3 stars Psych prog with strong melodies and powerful instrumentals.

"Into The Eyes of Those Who Sleep" is the latest EP release for Australian Space Rockers The Ovals. I was mesmirised by the spacey atmospheres of their previous release "Inner Space" so was really looking forward to more of the same on this. Once again the packaging is well produced, with nice artwork on the album style gatefold and the CD itself. The music however has changed and is varied rather than consistently appealing to my ears.

Noticeably, the album begins with a heavier sound on 'Refugees' and a very solid beat with the similar vocal style of the previous EP, a kind of early Pink Floyd vibe. The vocals of Neal and Kalkman are similar sounding as on "Inner Space", and the dreamy atmosphere moves from warm ambience to darker textures of psych rock.

'Lost With Bones' is very psychedelic music and a deeper vocal, very much like Nick Cave, unlike previous Ovals songs; "I take up golden arrow, in the knowledge of my death." The synths sound new wave at times and the chord strums are more aggressive on this track. The instrumental break is a psych acid rock sound especially with weird sparkling synth sounds and echoed phased guitar twangs. The guitars even remind me of The Jam and that pulsating bassline is as usual well executed. Kalkman's sustained key pads have that space rock effect on the music, juxtaposed with jangly guitars and powerful vocalisations. It grew on me with subsequent listens but this is a decidedly different approach and unlike other Ovals songs due to the storyteller baritone vocals and an almost western feel to the music.

'Heretic' begins with some excellent spacey effects, infectious chiming guitars and a pounding tribalistic percussive metrical pattern from Manning. The chord structures are simple but further complicated with the soundscape of layered keyboards, and echoed sustain. The vocals are multi tracked chanting; "burn the heretic, burn the heretic, burn the heretic." The atmosphere is dark and moody on this track with some downright chilling musical shapes punctuated by cold synths. The lead solo is excellent phased guitar augmented with wah wah pedal work and repeated shapes, which is as Hawkwind-esque as it gets.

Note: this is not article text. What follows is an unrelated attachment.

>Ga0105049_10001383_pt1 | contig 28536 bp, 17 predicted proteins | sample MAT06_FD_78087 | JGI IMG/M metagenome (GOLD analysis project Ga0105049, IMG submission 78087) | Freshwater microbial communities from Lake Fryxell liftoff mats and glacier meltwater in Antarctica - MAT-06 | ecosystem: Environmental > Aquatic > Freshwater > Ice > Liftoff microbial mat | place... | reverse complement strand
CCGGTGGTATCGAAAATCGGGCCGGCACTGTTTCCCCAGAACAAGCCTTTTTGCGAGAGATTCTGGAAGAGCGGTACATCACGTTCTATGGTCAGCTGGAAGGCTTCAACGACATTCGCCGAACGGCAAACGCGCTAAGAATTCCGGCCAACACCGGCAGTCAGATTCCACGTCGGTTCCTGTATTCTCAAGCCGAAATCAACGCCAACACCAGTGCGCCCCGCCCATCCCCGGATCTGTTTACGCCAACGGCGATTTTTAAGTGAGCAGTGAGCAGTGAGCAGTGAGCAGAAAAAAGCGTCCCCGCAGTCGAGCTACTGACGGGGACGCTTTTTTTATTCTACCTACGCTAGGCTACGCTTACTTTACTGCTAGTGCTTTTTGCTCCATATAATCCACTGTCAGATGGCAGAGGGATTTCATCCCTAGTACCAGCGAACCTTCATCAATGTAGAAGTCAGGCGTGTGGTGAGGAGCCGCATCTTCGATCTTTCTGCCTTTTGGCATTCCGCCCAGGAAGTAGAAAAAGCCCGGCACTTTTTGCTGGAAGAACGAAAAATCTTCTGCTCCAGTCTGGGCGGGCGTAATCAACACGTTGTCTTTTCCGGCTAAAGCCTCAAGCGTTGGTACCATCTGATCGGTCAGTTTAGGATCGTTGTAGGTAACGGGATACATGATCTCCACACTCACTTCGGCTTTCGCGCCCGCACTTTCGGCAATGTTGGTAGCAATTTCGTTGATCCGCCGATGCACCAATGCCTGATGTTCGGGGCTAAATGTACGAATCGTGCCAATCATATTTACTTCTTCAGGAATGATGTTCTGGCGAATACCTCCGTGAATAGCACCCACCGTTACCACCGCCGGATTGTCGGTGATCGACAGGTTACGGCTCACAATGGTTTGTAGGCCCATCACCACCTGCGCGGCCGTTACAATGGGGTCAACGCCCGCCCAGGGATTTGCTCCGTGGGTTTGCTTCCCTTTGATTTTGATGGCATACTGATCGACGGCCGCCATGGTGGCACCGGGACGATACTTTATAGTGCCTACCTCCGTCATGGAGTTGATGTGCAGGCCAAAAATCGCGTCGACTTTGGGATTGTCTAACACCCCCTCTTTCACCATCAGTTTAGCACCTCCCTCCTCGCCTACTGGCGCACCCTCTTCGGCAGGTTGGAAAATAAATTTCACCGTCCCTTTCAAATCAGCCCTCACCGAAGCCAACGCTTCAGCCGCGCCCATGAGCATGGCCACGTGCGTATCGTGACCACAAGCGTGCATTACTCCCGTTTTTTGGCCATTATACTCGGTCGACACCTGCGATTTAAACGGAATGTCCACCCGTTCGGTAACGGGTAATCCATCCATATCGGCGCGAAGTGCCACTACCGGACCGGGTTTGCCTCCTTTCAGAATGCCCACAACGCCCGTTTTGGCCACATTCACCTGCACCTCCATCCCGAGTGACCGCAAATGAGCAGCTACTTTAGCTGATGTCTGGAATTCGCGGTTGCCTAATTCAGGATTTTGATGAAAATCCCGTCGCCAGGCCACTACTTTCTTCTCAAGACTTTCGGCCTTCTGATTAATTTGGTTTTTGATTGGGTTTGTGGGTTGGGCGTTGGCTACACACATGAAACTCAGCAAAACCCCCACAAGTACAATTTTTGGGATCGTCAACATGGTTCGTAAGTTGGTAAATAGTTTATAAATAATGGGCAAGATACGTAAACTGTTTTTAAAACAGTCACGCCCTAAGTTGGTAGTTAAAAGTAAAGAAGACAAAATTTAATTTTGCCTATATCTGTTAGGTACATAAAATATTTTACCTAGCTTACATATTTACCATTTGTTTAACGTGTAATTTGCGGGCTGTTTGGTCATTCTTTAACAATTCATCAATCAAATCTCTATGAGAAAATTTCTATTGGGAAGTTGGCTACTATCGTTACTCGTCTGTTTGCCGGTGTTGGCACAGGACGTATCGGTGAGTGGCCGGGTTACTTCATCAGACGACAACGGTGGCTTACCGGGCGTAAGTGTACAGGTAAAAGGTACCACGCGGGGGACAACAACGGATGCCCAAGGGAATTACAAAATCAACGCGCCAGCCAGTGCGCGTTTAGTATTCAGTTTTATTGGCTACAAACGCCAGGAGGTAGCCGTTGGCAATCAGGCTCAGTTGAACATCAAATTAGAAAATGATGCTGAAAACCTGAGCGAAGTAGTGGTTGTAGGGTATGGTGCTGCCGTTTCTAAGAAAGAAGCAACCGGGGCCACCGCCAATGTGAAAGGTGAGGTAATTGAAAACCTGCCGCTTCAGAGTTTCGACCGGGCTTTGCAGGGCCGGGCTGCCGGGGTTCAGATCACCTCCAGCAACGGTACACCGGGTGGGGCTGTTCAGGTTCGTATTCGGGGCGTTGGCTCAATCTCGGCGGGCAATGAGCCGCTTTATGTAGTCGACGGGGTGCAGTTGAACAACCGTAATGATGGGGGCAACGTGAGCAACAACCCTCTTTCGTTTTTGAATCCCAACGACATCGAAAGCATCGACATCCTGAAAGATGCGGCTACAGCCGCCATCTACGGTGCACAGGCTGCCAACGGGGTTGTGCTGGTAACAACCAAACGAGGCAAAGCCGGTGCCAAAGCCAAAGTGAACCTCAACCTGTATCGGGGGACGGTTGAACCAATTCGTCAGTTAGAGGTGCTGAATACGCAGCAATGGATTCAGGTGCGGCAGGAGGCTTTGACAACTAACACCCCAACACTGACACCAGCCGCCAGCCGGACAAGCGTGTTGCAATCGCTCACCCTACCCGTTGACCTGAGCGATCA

'Persephone's Groove' begins as a very slow psychedelic song. The reflective vocals are dreamy over a patient synth and the bassline of Smith, with some hi hat work. It builds gradually and the vocalist sounds like he is channelling Syd Barret; "Shine on long after we're gone, rumours of respected light and curious clouds burning us". The song launches into a fast tempo detour and moves along as the vocals build to a stronger style. The shimmering effects are powerful, especially the synth lines, the lyrics are cool cosmic psychobabble; "here comes Saturn, he's smiling at the sun, rings around his head say that he's a cosmic child, skipping past the cobblestones and into the wild." The lead break from Neal that follows is very fuzzy guitar work and it settles into a feedback squeal at the end and an elongated keyboard droning effect. Certainly this track is one of the highlights on the album.

Overall this is a solid album, or EP, but not as good as the first effort "Inner Space" which is spacier in lyrical content and has a lot more innovation in terms of the song structures. The special effects are not as prevalent on this release and the tunes seem to be more commercial sounding which is not necessarily a good thing for psych or space rock. This album tends to compromise more on the side of appealing to a mainstream audience and the music suffers as a result. Having said that, it is nevertheless a solid album and I look forward to a full album as this band at times sounds as innovative as Diagonal and Hawkwind. Both The Ovals releases clock to about 54 minutes and together they create a compelling psych prog journey; a journey I would definitely return to as the band embrace a compelling retro psychedelic 60s sound.